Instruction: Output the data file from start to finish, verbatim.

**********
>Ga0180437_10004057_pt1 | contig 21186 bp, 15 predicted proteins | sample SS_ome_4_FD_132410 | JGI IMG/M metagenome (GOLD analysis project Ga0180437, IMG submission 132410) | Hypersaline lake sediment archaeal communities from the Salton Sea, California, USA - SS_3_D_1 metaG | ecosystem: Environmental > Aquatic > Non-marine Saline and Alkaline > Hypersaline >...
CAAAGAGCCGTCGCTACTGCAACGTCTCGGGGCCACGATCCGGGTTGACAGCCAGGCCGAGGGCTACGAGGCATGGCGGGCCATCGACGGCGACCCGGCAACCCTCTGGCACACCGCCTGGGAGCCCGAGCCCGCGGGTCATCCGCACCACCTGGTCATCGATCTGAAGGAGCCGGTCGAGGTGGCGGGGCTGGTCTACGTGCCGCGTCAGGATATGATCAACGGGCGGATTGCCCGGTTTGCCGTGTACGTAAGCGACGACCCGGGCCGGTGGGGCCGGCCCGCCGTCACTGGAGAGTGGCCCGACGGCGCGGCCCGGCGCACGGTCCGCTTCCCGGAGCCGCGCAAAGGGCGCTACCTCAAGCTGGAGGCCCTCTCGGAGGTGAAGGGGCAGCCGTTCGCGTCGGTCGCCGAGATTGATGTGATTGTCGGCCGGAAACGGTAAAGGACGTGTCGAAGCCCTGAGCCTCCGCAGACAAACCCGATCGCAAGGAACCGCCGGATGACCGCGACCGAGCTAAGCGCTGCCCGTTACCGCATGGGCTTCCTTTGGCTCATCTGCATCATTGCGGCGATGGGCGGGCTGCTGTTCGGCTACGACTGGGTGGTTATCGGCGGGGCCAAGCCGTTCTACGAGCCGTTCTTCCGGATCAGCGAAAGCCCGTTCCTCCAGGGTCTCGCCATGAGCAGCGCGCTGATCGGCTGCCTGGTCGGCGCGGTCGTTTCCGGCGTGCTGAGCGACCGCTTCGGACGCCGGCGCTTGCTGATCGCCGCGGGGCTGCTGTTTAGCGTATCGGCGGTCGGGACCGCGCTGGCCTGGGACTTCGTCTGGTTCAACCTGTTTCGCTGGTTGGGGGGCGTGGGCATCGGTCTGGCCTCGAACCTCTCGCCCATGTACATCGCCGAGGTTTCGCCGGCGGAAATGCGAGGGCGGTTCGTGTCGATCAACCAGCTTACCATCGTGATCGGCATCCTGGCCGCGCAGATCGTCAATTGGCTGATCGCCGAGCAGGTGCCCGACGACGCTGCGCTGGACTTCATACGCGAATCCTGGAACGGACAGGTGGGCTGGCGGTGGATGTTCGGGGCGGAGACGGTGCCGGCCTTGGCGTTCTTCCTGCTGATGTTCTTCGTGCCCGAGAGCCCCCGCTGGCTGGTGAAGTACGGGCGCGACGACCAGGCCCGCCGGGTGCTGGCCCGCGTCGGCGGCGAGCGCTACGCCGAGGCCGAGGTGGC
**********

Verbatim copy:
>Ga0180437_10004057_pt1 | contig 21186 bp, 15 predicted proteins | sample SS_ome_4_FD_132410 | JGI IMG/M metagenome (GOLD analysis project Ga0180437, IMG submission 132410) | Hypersaline lake sediment archaeal communities from the Salton Sea, California, USA - SS_3_D_1 metaG | ecosystem: Environmental > Aquatic > Non-marine Saline and Alkaline > Hypersaline >...
CAAAGAGCCGTCGCTACTGCAACGTCTCGGGGCCACGATCCGGGTTGACAGCCAGGCCGAGGGCTACGAGGCATGGCGGGCCATCGACGGCGACCCGGCAACCCTCTGGCACACCGCCTGGGAGCCCGAGCCCGCGGGTCATCCGCACCACCTGGTCATCGATCTGAAGGAGCCGGTCGAGGTGGCGGGGCTGGTCTACGTGCCGCGTCAGGATATGATCAACGGGCGGATTGCCCGGTTTGCCGTGTACGTAAGCGACGACCCGGGCCGGTGGGGCCGGCCCGCCGTCACTGGAGAGTGGCCCGACGGCGCGGCCCGGCGCACGGTCCGCTTCCCGGAGCCGCGCAAAGGGCGCTACCTCAAGCTGGAGGCCCTCTCGGAGGTGAAGGGGCAGCCGTTCGCGTCGGTCGCCGAGATTGATGTGATTGTCGGCCGGAAACGGTAAAGGACGTGTCGAAGCCCTGAGCCTCCGCAGACAAACCCGATCGCAAGGAACCGCCGGATGACCGCGACCGAGCTAAGCGCTGCCCGTTACCGCATGGGCTTCCTTTGGCTCATCTGCATCATTGCGGCGATGGGCGGGCTGCTGTTCGGCTACGACTGGGTGGTTATCGGCGGGGCCAAGCCGTTCTACGAGCCGTTCTTCCGGATCAGCGAAAGCCCGTTCCTCCAGGGTCTCGCCATGAGCAGCGCGCTGATCGGCTGCCTGGTCGGCGCGGTCGTTTCCGGCGTGCTGAGCGACCGCTTCGGACGCCGGCGCTTGCTGATCGCCGCGGGGCTGCTGTTTAGCGTATCGGCGGTCGGGACCGCGCTGGCCTGGGACTTCGTCTGGTTCAACCTGTTTCGCTGGTTGGGGGGCGTGGGCATCGGTCTGGCCTCGAACCTCTCGCCCATGTACATCGCCGAGGTTTCGCCGGCGGAAATGCGAGGGCGGTTCGTGTCGATCAACCAGCTTACCATCGTGATCGGCATCCTGGCCGCGCAGATCGTCAATTGGCTGATCGCCGAGCAGGTGCCCGACGACGCTGCGCTGGACTTCATACGCGAATCCTGGAACGGACAGGTGGGCTGGCGGTGGATGTTCGGGGCGGAGACGGTGCCGGCCTTGGCGTTCTTCCTGCTGATGTTCTTCGTGCCCGAGAGCCCCCGCTGGCTGGTGAAGTACGGGCGCGACGACCAGGCCCGCCGGGTGCTGGCCCGCGTCGGCGGCGAGCGCTACGCCGAGGCCGAGGTGGC